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WASHINGTON (Reuters) - President Barack Obama and Republican Senator John McCain, bitter rivals from the 2008 election campaign whose feud festered for two years, completed a thaw on Wednesday when they sat down for Oval Office talks.
Obama's defeat of McCain in the 2008 presidential election left sour feelings on both sides that lingered through Obama's first two years in office.
Events surrounding the shooting a month ago of Democratic lawmaker Gabrielle Giffords of McCain's home state of Arizona helped improve ties between the two leaders.
Obama's appeal at a memorial service in Tucson for a renewed era of civility between politicians in Washington drew praise from McCain in a Washington Post opinion article.
"I disagree with many of the president's policies, but I believe he is a patriot sincerely intent on using his time in office to advance our country's cause," McCain wrote in the article.
Obama invited McCain to the Oval Office as part of an effort to engage Republicans after they routed Democrats in last November's congressional elections.
A White House official said the half-hour meeting arose after they spoke by phone to discuss McCain's Post article.
"Senator McCain had indicated that he wanted to discuss a number of important issues with the president, and the president was eager to see him," the official said.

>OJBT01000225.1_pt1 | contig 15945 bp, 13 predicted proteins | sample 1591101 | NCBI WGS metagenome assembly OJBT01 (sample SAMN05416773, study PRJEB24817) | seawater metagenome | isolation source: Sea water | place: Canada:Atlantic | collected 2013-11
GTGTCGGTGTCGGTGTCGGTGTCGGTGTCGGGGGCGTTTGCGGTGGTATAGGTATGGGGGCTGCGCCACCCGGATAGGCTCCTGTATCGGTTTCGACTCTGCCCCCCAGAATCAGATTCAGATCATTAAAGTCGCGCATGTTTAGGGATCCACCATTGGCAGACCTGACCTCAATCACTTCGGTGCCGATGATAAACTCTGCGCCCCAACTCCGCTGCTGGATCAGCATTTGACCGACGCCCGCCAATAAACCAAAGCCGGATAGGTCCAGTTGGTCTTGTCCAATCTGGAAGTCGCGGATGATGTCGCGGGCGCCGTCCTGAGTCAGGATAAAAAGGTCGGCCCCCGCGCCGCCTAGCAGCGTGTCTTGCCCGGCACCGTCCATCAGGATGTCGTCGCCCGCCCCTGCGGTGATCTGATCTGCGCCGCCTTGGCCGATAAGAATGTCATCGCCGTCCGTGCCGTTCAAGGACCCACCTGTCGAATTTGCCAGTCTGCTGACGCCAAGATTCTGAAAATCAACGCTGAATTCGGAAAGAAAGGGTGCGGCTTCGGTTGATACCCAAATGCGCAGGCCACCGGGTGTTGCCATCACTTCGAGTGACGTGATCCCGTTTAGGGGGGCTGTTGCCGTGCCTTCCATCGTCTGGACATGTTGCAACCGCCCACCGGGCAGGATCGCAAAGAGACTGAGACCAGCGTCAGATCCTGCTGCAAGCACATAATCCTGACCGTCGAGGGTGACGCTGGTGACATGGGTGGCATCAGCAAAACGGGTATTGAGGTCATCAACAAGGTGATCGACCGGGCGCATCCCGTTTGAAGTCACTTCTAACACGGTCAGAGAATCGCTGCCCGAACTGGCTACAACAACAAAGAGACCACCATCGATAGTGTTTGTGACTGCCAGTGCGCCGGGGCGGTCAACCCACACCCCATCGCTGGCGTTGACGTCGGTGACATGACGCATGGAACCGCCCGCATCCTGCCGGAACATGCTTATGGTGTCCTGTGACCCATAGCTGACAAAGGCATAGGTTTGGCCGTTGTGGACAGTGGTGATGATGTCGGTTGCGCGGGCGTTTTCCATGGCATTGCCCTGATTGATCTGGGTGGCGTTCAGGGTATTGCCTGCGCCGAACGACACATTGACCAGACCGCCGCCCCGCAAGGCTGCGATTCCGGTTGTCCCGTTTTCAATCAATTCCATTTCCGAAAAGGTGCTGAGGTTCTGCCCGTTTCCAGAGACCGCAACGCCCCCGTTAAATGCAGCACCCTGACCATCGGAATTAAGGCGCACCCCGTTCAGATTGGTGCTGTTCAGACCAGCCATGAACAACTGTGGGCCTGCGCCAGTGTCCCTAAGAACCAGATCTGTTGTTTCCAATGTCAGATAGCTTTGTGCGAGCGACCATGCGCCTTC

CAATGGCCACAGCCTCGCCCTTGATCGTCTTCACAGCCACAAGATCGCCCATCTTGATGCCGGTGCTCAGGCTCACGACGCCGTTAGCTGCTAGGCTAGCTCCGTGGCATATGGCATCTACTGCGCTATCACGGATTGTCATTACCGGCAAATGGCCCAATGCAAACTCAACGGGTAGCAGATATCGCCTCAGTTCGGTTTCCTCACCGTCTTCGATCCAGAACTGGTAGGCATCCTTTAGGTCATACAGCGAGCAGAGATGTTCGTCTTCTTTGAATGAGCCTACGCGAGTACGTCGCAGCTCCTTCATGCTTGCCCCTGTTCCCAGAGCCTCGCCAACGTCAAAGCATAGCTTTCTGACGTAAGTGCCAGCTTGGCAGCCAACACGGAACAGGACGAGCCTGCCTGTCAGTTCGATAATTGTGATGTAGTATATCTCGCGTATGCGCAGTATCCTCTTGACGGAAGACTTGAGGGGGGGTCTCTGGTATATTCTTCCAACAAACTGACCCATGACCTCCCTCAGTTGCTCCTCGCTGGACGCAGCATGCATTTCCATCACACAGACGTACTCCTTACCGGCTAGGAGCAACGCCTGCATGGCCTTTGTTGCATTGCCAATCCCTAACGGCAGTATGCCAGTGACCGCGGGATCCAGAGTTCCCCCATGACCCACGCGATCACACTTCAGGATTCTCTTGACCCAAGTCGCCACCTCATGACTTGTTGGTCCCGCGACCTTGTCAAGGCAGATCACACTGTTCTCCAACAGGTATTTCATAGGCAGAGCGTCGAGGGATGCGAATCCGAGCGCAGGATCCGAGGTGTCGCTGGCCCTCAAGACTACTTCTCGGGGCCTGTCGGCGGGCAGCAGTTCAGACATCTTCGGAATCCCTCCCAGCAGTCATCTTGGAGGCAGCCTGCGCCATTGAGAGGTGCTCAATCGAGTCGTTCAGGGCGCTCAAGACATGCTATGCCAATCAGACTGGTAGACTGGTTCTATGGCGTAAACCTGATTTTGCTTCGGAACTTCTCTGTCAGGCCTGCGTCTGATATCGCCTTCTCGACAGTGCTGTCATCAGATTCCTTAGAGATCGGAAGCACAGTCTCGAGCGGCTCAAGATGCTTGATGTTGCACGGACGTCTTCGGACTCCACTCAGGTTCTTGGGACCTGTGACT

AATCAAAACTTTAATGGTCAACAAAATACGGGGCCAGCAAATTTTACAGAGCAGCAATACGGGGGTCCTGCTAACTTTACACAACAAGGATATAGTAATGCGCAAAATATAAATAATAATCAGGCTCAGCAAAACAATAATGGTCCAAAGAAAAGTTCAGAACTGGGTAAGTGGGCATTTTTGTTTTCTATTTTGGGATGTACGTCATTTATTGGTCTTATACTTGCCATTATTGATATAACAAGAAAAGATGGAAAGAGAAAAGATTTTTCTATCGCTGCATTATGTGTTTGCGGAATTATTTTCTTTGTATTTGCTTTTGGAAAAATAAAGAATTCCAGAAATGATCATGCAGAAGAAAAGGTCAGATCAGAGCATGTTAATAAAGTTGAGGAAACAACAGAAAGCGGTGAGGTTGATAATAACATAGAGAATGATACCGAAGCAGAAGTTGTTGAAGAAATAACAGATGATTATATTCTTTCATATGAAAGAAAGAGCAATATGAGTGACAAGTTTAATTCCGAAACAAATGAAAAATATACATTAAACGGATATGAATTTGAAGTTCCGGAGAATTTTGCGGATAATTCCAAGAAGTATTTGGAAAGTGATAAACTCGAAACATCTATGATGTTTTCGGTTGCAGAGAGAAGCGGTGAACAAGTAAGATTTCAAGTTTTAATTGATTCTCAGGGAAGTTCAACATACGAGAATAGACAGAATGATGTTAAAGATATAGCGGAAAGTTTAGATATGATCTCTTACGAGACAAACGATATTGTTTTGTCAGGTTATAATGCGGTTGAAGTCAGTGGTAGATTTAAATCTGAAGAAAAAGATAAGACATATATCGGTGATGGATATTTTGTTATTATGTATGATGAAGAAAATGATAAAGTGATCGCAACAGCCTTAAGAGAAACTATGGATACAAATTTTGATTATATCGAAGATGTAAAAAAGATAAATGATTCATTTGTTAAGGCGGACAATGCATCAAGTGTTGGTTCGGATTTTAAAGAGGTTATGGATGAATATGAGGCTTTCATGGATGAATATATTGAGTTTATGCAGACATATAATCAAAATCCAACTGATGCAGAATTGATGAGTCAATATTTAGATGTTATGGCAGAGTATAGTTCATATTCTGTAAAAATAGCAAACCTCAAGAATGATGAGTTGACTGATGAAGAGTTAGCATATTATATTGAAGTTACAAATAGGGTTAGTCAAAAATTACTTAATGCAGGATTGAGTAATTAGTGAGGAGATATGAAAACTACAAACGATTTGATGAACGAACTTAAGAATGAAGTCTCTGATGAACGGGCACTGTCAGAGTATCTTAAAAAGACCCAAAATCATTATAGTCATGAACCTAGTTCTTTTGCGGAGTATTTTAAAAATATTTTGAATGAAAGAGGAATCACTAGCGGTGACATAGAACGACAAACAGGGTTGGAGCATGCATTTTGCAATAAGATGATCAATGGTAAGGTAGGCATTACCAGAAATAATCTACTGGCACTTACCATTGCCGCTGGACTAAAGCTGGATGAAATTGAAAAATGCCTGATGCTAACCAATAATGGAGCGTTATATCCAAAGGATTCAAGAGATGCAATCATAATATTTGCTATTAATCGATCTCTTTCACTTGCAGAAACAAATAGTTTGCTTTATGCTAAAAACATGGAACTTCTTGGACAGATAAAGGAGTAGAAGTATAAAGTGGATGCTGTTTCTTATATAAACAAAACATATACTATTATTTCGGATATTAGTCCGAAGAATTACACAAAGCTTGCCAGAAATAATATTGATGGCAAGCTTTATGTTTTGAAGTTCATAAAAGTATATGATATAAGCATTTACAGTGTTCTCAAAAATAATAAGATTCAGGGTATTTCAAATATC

Having a better relationship with Obama allows McCain to have the president's ear on his key priorities, while Obama can gain a clearer picture of what is happening on the Republican side by talking to McCain.
While there was no doubt they have differences on many policy issues, Obama and McCain discussed areas where common ground between Democrats and Republicans might be found.
McCain spokeswoman Brooke Buchanan said they discussed the situation in the Egypt and the Middle East, immigration reform and border security, free trade and ways to end pet spending projects called "earmarks" that are tucked into the U.S. budget by lawmakers.
"Senator McCain looks forward to working with the president to address issues of mutual concern for the welfare of our country in these challenging times," she said.
Editing by Eric Beech